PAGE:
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    Gut and Liver is an international journal of gastroenterology, focusing on the gastrointestinal tract, liver, biliary tree, pancreas, motility, and neurogastroenterology. Gut atnd Liver delivers up-to-date, authoritative papers on both clinical and research-based topics in gastroenterology. The Journal publishes original articles, case reports, brief communications, letters to the editor and invited review articles in the field of gastroenterology. The Journal is operated by internationally renowned editorial boards and designed to provide a global opportunity to promote academic developments in the field of gastroenterology and hepatology. +MORE

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    Veterans Affairs Medical Center, Univ. California San Francisco
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Hepatic Steatosis but Not Fibrosis Is Independently Associated with Poor Outcomes in Patients with Inflammatory Bowel Disease

Hye Kyung Hyun1 , Hye Won Lee2,3 , Jihye Park2 , Soo Jung Park2 , Jae Jun Park2 , Tae Il Kim2,4 , Jae Seung Lee2,3 , Beom Kyung Kim2,3 , Jun Yong Park2,3 , Do Young Kim2,3 , Sang Hoon Ahn2,3 , Seung Up Kim2,3 , Jae Hee Cheon2,4

1Department of Internal Medicine, Yongin Severance Hospital, Yonsei University College of Medicine, Yongin, Korea; 2Department of Internal Medicine, Yonsei University College of Medicine, Seoul, Korea; 3Yonsei Liver Center, Severance Hospital, Yonsei University College of Medicine, Seoul, Korea; 4Graduate School of Medical Science, Brain Korea 21 Project, Yonsei University College of Medicine, Seoul, Korea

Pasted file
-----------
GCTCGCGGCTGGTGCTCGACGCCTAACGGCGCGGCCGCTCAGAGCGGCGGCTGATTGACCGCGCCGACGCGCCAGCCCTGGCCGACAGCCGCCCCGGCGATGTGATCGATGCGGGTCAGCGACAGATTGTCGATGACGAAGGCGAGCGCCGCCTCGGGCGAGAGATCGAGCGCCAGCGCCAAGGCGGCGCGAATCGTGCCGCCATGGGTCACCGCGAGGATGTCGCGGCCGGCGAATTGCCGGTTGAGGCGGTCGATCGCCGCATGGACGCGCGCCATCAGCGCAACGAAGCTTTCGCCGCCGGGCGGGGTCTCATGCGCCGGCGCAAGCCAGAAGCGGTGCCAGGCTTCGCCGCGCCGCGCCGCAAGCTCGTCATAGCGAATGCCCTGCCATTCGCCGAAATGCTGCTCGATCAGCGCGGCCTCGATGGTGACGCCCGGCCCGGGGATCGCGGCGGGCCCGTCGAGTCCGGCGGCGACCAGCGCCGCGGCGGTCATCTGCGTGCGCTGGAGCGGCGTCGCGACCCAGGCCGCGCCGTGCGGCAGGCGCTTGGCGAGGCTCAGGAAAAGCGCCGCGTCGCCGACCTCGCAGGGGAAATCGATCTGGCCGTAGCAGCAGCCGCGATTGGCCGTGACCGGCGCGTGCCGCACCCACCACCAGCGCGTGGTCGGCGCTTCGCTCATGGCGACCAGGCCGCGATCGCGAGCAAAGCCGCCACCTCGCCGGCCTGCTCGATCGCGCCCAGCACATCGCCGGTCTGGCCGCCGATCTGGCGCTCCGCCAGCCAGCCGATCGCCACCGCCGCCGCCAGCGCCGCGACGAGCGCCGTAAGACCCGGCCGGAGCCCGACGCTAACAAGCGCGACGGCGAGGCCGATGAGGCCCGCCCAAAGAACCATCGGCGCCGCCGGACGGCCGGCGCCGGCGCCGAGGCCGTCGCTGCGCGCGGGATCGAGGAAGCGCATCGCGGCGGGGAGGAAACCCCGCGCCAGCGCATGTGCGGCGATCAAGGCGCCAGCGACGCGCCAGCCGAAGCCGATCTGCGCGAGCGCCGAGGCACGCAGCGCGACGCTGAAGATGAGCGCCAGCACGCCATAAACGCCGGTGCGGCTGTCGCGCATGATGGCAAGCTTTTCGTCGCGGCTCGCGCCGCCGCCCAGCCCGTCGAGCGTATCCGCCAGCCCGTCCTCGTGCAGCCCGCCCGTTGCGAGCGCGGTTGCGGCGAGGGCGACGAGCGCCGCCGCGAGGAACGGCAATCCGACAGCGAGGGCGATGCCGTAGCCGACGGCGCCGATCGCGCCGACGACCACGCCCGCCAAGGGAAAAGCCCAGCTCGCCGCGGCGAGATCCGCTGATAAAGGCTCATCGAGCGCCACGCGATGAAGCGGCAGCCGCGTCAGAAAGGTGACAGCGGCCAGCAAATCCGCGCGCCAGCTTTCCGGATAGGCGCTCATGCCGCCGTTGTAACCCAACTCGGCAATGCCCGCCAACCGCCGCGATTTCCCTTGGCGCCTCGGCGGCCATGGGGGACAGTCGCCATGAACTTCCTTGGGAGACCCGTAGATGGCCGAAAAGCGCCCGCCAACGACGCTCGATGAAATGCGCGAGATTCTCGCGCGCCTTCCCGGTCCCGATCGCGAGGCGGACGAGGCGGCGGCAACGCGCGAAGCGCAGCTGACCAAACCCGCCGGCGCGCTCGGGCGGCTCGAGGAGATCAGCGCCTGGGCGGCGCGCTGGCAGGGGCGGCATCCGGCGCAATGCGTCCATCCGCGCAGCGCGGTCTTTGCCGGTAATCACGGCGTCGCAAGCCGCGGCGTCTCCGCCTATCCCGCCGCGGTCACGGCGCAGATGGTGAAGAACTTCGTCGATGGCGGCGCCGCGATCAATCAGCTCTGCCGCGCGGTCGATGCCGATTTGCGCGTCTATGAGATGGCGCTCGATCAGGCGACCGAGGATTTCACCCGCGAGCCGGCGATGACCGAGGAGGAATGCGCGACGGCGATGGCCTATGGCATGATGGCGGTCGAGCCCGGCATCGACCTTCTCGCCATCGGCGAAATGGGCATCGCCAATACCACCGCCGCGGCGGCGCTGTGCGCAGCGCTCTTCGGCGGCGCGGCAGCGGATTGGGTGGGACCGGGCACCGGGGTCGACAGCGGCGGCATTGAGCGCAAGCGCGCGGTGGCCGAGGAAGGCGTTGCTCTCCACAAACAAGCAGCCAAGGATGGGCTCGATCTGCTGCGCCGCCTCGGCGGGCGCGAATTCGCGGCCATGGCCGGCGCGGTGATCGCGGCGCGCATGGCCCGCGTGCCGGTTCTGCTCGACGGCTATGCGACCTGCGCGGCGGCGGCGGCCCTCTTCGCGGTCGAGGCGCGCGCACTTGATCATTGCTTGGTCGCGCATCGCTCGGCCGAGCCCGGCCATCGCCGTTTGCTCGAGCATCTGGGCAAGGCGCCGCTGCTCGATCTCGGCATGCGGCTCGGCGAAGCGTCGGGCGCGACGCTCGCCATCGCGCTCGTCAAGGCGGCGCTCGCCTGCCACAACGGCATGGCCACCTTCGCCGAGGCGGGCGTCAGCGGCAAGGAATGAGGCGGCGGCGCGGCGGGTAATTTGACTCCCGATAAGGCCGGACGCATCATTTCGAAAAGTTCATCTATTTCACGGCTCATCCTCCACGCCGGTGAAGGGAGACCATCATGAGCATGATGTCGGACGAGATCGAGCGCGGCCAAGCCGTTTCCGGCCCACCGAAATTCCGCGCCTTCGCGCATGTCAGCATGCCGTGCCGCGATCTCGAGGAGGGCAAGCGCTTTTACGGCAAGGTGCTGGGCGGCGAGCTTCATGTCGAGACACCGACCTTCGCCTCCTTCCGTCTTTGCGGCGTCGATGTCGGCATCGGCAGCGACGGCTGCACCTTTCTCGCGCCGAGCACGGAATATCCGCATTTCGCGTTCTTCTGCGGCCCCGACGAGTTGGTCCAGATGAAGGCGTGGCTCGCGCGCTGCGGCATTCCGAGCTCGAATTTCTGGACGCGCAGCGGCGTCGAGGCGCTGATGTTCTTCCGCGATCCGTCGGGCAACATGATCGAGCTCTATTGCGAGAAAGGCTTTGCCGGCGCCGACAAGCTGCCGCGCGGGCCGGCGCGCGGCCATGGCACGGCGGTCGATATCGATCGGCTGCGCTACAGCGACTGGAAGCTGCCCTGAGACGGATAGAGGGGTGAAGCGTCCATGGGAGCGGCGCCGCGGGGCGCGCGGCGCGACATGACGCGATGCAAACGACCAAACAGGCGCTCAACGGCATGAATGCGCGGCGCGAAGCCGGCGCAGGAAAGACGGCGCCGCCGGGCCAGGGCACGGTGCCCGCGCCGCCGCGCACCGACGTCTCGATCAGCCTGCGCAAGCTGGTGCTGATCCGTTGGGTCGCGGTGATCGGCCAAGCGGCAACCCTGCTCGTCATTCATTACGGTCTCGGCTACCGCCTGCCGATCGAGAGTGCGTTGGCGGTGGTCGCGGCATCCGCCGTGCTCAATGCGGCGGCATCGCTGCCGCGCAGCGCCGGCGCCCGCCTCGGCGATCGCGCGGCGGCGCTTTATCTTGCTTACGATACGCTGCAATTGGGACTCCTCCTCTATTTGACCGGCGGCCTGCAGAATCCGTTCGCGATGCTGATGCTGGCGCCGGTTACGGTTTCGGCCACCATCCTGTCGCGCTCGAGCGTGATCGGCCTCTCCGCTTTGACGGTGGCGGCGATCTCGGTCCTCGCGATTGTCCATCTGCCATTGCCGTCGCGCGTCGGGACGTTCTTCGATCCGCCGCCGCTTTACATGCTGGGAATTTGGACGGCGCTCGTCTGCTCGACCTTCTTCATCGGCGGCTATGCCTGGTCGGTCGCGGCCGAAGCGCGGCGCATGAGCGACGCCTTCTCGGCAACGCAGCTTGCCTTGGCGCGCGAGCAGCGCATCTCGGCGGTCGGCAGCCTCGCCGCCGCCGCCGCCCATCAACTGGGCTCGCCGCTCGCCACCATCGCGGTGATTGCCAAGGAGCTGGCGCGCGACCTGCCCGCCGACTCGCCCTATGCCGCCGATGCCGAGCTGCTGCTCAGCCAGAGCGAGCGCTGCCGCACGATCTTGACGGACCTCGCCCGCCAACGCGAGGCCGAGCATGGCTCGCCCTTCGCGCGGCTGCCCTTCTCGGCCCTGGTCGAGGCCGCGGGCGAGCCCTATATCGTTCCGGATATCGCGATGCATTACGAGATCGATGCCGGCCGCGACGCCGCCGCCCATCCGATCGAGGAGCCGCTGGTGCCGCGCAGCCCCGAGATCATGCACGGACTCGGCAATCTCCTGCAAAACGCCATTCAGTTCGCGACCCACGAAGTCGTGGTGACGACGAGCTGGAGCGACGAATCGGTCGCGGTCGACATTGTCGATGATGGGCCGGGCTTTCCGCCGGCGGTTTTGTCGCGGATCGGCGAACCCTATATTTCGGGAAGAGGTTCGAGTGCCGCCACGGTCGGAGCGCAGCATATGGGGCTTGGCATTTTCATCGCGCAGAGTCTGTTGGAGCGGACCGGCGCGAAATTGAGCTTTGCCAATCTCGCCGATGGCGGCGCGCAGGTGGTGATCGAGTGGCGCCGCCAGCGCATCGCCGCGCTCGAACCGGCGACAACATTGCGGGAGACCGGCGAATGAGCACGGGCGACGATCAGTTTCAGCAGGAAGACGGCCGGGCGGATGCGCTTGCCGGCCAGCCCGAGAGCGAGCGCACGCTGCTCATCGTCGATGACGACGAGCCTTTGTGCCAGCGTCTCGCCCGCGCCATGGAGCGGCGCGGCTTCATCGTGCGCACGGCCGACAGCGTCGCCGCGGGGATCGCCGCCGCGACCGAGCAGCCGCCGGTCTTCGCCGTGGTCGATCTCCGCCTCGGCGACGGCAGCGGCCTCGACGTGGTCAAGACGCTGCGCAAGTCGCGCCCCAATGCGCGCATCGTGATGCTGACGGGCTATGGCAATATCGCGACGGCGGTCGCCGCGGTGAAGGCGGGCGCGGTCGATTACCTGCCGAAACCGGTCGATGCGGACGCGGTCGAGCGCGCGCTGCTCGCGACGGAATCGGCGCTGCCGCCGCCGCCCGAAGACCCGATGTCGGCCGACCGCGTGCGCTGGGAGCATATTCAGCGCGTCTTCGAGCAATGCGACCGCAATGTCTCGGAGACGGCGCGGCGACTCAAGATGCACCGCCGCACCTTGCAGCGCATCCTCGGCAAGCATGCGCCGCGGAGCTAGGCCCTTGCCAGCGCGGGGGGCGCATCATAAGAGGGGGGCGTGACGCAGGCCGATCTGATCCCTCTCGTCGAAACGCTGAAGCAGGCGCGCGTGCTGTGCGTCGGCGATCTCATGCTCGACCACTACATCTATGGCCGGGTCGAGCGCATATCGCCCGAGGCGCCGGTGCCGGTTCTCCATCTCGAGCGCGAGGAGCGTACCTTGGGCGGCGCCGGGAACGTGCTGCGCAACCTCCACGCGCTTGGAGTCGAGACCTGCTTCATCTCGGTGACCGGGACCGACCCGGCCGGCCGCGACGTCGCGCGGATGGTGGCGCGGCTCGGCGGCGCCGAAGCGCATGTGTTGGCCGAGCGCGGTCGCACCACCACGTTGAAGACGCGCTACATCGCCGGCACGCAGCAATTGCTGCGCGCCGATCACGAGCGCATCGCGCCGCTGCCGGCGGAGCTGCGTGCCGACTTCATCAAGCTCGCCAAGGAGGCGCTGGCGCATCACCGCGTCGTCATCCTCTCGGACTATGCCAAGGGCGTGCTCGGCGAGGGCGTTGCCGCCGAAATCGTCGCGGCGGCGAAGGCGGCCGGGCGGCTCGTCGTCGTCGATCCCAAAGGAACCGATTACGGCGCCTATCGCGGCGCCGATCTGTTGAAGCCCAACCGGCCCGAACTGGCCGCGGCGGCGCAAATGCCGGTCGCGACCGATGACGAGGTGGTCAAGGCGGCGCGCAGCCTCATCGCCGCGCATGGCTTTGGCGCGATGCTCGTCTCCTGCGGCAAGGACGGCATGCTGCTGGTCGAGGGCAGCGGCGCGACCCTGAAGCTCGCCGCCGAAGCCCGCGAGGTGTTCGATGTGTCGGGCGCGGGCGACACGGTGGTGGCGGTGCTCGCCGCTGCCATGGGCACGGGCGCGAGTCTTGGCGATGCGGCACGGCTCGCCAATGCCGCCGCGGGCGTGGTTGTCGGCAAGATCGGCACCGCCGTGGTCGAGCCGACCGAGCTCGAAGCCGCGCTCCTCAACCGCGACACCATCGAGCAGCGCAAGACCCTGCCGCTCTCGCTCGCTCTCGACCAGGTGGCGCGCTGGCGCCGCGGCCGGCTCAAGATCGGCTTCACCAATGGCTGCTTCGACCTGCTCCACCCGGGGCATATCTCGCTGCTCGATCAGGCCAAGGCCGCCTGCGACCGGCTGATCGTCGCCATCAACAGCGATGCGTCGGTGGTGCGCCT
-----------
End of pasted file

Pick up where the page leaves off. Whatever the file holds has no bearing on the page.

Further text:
Correspondence to: Seung Up Kim
ORCID https://orcid.org/0000-0002-9658-8050
E-mail KSUKOREA@yuhs.ac

Jae Hee Cheon
ORCID https://orcid.org/0000-0002-2282-8904
E-mail GENIUSHEE@yuhs.ac

Received: September 20, 2022; Revised: December 12, 2022; Accepted: January 17, 2023

This is an Open Access article distributed under the terms of the Creative Commons Attribution Non-Commercial License (http://creativecommons.org/licenses/by-nc/4.0) which permits unrestricted non-commercial use, distribution, and reproduction in any medium, provided the original work is properly cited.

Gut Liver 2024;18(2):294-304. https://doi.org/10.5009/gnl220409

Published online May 19, 2023, Published date March 15, 2024

Copyright © Gut and Liver.

Background/Aims: Increased prevalence of nonalcoholic fatty liver disease (NAFLD) and inflammatory bowel disease (IBD) has been reported. However, the effects of NAFLD on the outcome of IBD remains unclear. We investigated whether the presence of NAFLD could influence the outcomes of patients with IBD.
Methods: We recruited 3,356 eligible patients with IBD into our study between November 2005 and November 2020. Hepatic steatosis and fibrosis were diagnosed using hepatic steatosis index of ≥30 and fibrosis-4 of ≥1.45, respectively. The primary outcome was clinical relapse, defined based on the following: IBD-related admission, surgery, or first use of corticosteroids, immunomodulators, or biologic agents for IBD.
Results: The prevalence of NAFLD in patients with IBD was 16.7%. Patients with hepatic steatosis and advanced fibrosis were older, had a higher body mass index, and were more likely to have diabetes (all p<0.05).
Conclusions: Hepatic steatosis was independently associated with increased risks of clinical relapse in patients with ulcerative colitis and Crohn’s disease, whereas fibrotic burden in the liver was not. Future studies should investigate whether assessment and therapeutic intervention for NAFLD will improve the clinical outcomes of patients with IBD.

Keywords: Inflammatory bowel diseases, Non-alcoholic fatty liver disease, Hepatic steatosis, Liver fibrosis, Outcome